HIV Human Immunodeficiency Virus

HIV attacks the body,’s immune system, especially T cells, these cells helps the body to fight off the different infections; HIV destroys these cells and the immune system can’t fight of disease and infections. Without treatment HIV can led to acquired immunodeficiency syndrome or AIDS. HIV infection usually lasts throughout life and cannot be eliminated.

The internal structure of the human immunodeficiency virus (HIV). (Credit: MedicalRF)

Scientists identified a type of chimpanzee in Central Africa as the source of HIV infection in humans. They believe that the chimpanzee version of the immunodeficiency virus (called simian immunodeficiency virus, or SIV) most likely was transmitted to humans and mutated into HIV when humans hunted these chimpanzees for meat and came into contact with their infected blood.

Stages of HIV

There is a treatment of HIV called antiretroviral therapy (ART), and it prescribed to prevent HIV from developping from one stage to the next stage. the Hiv have three stages:

1/Acute HIV infection

after infection with HIV, people may experience a flu like illeness which last for 2 or 4 weeks, people are often unaware that they’re infected, an antibody/antigen test or a nucleid acid test is needed to know if someone has an acute infection.

2/Clinical latency (HIV inactivity or dormancy)

It’s the period of asymptomatic HIV infection or chronic HIV infection, During this phase, HIV is still active but reproduces at very low levels. People may not have any symptoms or get sick during this time. For people who aren’t taking medicine to treat HIV, this period can last a decade or longer, but some may progress through this phase faster. People who are taking medicine to treat HIV (ART) as prescribed may be in this stage for several decades. It’s important to remember that people can still transmit HIV to others during this phase. However, people who take HIV medicine as prescribed and get and keep an undetectable viral load  (or stay virally suppressed) have effectively no risk of transmitting HIV to their HIV-negative sexual partners. At the end of this phase, a person’s viral load starts to go up and the CD4 cell count begins to go down. As this happens, the person may begin to have symptoms as the virus levels increase in the body, and the person moves into Stage 3.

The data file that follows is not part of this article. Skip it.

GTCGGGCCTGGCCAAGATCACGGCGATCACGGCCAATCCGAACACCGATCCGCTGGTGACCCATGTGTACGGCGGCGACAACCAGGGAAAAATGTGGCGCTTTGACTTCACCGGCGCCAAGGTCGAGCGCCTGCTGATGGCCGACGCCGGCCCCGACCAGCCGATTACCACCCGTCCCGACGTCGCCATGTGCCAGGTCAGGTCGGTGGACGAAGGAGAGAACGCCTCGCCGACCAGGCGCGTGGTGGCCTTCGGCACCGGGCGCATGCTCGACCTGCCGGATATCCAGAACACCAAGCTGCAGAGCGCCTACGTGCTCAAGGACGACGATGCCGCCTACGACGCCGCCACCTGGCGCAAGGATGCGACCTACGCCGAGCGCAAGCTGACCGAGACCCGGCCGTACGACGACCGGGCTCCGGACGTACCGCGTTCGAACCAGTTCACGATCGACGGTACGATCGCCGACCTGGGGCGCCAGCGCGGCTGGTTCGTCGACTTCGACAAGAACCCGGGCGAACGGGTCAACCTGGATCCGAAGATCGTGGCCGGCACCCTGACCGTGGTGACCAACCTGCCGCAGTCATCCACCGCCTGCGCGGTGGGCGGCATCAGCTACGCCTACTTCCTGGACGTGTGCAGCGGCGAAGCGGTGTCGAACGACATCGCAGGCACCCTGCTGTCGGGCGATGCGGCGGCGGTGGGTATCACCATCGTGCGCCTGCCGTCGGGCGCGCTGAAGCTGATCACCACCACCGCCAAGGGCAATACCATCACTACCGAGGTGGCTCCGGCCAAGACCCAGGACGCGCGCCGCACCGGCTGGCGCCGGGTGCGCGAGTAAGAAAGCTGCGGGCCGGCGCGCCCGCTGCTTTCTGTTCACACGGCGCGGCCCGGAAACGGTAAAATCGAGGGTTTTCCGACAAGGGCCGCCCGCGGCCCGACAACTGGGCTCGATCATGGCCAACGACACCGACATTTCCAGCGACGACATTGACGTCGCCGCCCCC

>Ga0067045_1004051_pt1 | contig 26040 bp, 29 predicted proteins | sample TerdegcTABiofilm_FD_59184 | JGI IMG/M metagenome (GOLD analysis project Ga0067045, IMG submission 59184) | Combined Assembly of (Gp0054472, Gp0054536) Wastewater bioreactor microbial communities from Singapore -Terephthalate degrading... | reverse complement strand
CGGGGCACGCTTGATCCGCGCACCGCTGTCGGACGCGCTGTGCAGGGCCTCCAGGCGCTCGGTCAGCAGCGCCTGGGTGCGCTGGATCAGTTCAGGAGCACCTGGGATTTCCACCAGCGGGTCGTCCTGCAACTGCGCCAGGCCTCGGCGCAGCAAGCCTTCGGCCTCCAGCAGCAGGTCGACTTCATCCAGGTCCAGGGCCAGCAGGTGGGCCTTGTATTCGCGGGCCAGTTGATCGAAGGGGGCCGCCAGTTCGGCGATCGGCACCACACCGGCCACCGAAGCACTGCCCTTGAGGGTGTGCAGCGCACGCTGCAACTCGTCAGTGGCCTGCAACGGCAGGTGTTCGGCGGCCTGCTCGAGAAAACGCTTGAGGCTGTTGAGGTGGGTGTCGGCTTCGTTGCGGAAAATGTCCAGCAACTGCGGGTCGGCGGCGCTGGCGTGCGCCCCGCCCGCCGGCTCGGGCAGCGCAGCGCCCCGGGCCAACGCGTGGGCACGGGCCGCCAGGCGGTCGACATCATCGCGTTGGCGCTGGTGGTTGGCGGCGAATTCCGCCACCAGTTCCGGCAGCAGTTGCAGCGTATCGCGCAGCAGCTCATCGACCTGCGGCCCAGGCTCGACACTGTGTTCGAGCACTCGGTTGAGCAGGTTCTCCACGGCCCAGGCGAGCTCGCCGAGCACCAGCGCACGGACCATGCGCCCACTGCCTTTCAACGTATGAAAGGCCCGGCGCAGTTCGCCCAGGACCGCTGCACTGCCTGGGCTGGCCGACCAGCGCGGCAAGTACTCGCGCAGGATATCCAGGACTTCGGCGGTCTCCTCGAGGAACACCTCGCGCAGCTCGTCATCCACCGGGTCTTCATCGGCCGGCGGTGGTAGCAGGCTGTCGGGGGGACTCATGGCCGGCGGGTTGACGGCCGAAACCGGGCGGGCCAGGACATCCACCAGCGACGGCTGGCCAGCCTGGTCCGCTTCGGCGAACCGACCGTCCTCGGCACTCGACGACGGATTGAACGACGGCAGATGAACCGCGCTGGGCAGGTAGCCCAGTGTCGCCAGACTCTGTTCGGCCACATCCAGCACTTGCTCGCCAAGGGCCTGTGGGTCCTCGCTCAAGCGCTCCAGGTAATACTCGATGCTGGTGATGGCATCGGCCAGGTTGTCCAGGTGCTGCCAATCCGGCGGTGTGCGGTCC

3/Acquired immunodeficiency syndrome (AIDS)

Common symptoms of AIDS include chills, fever, sweats, swollen lymph glands, weakness, and weight loss. People are diagnosed with AIDS when their CD4 cell count drops below 200 cells/mm or if they develop certain opportunistic illnesses. People with AIDS can have a high viral load and be very infectious. People with AIDS get an increasing number of severe illnesses, called opportunistic illnesses.

Testing of HIV

There are three ways to test HIV:

 Nucleic acid tests (NAT): tell us how mauch HIV is present in the blood.

Antigen/Antibody Test: looks for both antigens and antibodies, . If you have HIV, an antigen called p24 is produced even before antibodies develop

Antibody Tests: only look for antibodies to HIV in your blood or oral fluid

If you test positive, you can take medicine to treat HIV. If you test negative, there are more HIV prevention methods.

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